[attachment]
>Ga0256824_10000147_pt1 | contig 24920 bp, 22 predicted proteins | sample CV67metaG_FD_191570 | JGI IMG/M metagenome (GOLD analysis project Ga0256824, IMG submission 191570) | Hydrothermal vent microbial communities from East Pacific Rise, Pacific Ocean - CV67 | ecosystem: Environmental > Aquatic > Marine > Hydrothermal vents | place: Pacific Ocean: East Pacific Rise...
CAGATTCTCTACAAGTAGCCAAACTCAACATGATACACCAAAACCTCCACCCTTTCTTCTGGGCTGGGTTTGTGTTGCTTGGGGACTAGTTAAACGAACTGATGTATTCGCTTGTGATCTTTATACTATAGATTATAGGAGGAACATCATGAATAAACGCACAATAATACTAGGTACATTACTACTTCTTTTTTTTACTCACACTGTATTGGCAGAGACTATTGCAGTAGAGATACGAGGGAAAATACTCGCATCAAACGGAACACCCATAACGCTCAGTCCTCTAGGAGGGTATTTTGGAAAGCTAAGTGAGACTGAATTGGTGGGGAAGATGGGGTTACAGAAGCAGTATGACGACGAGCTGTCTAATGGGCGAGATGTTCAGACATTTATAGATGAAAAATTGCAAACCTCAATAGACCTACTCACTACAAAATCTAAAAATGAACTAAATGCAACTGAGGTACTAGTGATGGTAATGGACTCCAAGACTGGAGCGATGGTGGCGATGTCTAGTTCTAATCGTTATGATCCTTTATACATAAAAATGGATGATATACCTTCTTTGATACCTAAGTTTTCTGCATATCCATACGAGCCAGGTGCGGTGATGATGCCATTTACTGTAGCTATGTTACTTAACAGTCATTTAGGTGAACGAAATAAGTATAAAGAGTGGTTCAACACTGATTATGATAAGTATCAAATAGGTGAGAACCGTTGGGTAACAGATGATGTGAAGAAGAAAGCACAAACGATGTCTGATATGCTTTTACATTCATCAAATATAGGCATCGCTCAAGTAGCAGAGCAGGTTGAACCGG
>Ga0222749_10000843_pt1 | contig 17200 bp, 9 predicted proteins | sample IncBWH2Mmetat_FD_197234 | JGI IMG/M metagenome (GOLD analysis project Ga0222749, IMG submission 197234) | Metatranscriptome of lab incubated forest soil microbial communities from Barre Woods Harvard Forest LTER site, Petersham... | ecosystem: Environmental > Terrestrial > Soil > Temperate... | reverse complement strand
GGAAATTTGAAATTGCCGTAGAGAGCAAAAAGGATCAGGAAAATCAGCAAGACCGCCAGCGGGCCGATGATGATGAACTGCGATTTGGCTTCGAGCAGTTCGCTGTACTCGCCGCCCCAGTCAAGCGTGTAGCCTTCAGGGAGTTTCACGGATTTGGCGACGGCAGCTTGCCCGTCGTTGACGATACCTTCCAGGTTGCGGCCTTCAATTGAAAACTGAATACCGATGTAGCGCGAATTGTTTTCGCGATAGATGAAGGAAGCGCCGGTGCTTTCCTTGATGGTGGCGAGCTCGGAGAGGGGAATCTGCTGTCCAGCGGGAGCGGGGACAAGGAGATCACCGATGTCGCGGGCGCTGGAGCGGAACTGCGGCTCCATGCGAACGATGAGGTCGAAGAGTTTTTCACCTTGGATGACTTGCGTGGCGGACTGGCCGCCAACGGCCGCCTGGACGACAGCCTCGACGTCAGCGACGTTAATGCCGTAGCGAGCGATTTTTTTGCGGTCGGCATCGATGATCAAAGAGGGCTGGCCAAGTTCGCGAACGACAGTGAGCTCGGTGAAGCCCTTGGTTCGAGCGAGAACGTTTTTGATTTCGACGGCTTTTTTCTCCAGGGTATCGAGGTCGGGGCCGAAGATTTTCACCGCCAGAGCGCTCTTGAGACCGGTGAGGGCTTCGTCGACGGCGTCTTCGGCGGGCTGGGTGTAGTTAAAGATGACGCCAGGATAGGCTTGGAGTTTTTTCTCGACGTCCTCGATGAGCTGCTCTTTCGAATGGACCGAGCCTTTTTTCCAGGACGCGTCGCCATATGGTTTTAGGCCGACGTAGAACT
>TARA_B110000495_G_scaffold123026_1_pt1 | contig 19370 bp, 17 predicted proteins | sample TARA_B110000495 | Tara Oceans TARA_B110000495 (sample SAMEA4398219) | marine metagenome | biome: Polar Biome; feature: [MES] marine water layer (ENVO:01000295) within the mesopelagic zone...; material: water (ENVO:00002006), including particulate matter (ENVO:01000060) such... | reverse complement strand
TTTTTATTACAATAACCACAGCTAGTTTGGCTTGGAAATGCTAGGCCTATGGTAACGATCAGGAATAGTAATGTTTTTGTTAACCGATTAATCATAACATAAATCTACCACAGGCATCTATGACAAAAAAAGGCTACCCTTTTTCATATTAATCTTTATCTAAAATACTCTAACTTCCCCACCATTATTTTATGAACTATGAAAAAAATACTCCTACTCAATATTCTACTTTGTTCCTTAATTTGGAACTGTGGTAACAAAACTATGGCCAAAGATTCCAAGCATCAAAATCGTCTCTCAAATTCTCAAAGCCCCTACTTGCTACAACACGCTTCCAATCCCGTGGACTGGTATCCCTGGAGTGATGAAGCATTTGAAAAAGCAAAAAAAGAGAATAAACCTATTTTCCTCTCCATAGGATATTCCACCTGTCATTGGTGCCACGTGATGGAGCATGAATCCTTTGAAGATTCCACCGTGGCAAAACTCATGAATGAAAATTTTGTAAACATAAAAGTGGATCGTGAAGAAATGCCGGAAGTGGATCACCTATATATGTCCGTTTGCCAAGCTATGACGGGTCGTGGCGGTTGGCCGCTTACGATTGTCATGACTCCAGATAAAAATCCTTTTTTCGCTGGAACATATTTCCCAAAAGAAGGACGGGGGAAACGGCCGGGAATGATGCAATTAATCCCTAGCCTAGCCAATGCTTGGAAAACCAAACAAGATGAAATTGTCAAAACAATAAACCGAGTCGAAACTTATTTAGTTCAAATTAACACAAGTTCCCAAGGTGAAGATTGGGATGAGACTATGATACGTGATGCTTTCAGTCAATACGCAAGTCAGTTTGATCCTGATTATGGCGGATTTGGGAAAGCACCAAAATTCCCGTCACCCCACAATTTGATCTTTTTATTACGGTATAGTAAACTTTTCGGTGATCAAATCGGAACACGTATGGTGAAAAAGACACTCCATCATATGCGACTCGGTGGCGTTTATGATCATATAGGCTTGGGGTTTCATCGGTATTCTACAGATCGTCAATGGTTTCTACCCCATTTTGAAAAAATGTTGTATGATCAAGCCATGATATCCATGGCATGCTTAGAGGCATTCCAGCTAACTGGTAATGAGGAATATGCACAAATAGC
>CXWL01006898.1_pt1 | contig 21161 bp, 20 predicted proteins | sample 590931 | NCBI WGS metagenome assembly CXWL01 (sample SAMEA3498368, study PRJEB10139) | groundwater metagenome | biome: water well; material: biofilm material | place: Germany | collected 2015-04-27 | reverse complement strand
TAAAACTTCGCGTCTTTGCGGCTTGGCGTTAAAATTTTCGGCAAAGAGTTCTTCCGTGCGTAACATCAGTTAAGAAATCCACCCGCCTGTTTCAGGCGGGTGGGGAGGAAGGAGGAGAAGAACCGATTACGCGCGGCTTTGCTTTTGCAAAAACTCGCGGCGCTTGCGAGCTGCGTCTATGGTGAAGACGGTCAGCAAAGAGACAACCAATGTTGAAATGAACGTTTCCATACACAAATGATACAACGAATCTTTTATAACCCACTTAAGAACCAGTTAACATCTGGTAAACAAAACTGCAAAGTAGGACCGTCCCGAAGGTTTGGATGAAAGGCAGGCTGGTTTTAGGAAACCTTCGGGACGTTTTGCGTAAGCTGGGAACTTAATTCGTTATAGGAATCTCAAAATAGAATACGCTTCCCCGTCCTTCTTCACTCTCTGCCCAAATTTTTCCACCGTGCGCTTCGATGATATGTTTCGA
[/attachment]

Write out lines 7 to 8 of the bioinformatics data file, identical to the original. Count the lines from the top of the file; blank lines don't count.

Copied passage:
>CXWL01006898.1_pt1 | contig 21161 bp, 20 predicted proteins | sample 590931 | NCBI WGS metagenome assembly CXWL01 (sample SAMEA3498368, study PRJEB10139) | groundwater metagenome | biome: water well; material: biofilm material | place: Germany | collected 2015-04-27 | reverse complement strand
TAAAACTTCGCGTCTTTGCGGCTTGGCGTTAAAATTTTCGGCAAAGAGTTCTTCCGTGCGTAACATCAGTTAAGAAATCCACCCGCCTGTTTCAGGCGGGTGGGGAGGAAGGAGGAGAAGAACCGATTACGCGCGGCTTTGCTTTTGCAAAAACTCGCGGCGCTTGCGAGCTGCGTCTATGGTGAAGACGGTCAGCAAAGAGACAACCAATGTTGAAATGAACGTTTCCATACACAAATGATACAACGAATCTTTTATAACCCACTTAAGAACCAGTTAACATCTGGTAAACAAAACTGCAAAGTAGGACCGTCCCGAAGGTTTGGATGAAAGGCAGGCTGGTTTTAGGAAACCTTCGGGACGTTTTGCGTAAGCTGGGAACTTAATTCGTTATAGGAATCTCAAAATAGAATACGCTTCCCCGTCCTTCTTCACTCTCTGCCCAAATTTTTCCACCGTGCGCTTCGATGATATGTTTCGA